Pet Wellness Guides > Winter Safety Tips for Pets | Pet Insurance Review
Winter Safety Tips for Pets
Winter is a time of year when pet owners often worry about keeping their pets safe and healthy. It’s not always easy for pets to get the exercise they need and provide them adequate shelter from the cold weather. With cold weather, icy sidewalks, and busy streets, it can be challenging for your furry friend to stay safe. However, there are some things you can do this winter that will make your pet much happier and safer. Here are some safety tips to keep your furkids safe and warm in winter weather.
It is essential to keep your pets warm during the winter months. Cats and dogs may have thick fur, but they still need protection from cold temperatures and hypothermia. Pets’ body heat can escape quickly in colder weather with insufficient shelter. That heat loss affects the pets’ ability to regulate body temperature. This situation is especially true for outdoor cats, small dogs, short-haired dogs and cats, young dogs, or pets who do not have much fur to depend on for heat.
Ideally, allow your pet outdoors only for short periods; for example, keep bathroom breaks between 5-10 minutes, so they are not exposed to the cold for long. If your pet begins shivering or becomes sluggish, seek out shelter or a veterinarian immediately.
Watch out for frostbite
While it’s best to keep your cat or dog inside, some pets spend the majority of their time outdoors, where they will require heated buckets and water bowls as well as draft free shelter. Even if your cat or dog enjoys spending time outside in winter, they do need a safe and warm location to retreat to when they feel cold. The shelter should provide warmth and insulation, so no pet is left outdoors in danger of frostbite.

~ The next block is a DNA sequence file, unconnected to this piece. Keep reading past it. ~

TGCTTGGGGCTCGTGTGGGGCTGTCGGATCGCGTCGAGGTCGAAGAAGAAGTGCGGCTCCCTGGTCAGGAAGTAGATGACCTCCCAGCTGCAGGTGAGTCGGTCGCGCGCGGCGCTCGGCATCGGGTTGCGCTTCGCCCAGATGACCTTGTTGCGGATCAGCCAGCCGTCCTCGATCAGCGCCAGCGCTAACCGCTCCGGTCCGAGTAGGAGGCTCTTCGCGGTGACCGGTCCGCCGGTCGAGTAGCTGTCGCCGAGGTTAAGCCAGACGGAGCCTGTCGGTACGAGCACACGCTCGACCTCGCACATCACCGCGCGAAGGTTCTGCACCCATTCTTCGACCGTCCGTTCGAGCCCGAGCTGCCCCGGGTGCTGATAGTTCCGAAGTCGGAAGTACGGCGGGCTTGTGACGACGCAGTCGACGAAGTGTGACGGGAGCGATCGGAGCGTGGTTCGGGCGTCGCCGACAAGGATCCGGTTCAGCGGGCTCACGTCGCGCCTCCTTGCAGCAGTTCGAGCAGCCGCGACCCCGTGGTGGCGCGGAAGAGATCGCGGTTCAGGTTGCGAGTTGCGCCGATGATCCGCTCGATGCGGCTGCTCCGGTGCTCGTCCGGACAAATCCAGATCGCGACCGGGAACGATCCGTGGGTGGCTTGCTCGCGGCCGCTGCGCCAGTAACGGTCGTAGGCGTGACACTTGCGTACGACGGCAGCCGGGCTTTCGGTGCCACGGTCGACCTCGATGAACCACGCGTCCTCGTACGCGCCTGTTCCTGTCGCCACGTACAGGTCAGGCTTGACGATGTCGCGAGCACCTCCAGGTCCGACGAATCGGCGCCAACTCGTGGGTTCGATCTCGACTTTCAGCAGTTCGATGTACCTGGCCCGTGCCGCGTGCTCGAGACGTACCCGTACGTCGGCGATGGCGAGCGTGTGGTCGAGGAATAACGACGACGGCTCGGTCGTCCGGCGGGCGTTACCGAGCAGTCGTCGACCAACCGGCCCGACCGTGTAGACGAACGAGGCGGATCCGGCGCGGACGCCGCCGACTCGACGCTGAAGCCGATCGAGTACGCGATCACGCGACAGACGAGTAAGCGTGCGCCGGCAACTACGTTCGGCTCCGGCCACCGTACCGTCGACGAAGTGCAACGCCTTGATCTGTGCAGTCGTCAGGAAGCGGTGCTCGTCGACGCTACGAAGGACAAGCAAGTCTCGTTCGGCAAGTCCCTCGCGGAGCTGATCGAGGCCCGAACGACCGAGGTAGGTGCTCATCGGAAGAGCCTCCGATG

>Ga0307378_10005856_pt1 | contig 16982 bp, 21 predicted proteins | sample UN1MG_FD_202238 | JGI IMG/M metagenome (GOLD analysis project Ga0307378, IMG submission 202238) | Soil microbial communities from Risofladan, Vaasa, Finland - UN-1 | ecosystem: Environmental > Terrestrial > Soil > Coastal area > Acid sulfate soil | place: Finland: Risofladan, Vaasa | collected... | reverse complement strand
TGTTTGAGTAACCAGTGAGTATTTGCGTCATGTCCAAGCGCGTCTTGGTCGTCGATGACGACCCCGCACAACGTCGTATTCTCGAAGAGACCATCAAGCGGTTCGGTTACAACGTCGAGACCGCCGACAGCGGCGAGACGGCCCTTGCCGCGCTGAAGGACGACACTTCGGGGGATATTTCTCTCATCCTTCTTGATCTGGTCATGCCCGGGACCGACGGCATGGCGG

Frostbite occurs when a pet’s body is exposed to extreme cold for too long, and it may happen on the skin, near the ear tips, and around the pet’s genitals. Areas that have frostbite will initially turn gray or white in color. Upon rewarming, these frostbitten spots can become excruciatingly painful. Warm up these areas by using a soft cloth and warm water to gently rub the affected sites. If the frostbite is too severe, these areas may lose blood supply and need to be surgically amputated.
The best way to avoid frostbite is to keep your pets inside when the temperatures are bitterly cold. Remember, if it’s too cold and uncomfortable outside for you, it’s too cold and uncomfortable for your pet.
Beware of the ice
Pet owners should be careful when they walk their pets in the winter weather. Injuries from slipping and falling on icy surfaces are common, making soft tissue and orthopedic injuries common at this time of year. You can use paw protective spray or boots to increase your pet’s traction on ice and snow. Pet boots will also prevent ice and snowballs from sticking in the paw pads of your pet’s feet, causing them discomfort and pain when walking. Should your pet slip and fall or suddenly go lame, contact your veterinarian immediately.
Avoid winter toxins
Make sure that any salt or de-icer you use is pet-friendly and will not cause irritation to the skin or footpads. Place the salt or de-icer bag in a safe location away from your pet to prevent ingestion. If you believe that your dog or cat has eaten either of these toxins, contact the Pet Poison Hotline, the ASPCA Animal Poison Control, or your local emergency clinic.
Antifreeze ingestion is common during winter because it tastes sweet to dogs and cats. This product is a deadly poison, and even small amounts of it can lead to kidney failure or fatally poison your pet if she is not treated quickly enough with fluids or veterinary care.
Keep your pet away from any source of antifreeze. Watch out for containers inside the garage or any that has spilled on the driveway. Antifreeze is bright fluorescent green in color, making it easy to spot on the ground. Contact your veterinarian right away if you suspect your pet has ingested antifreeze.
Check Your Engine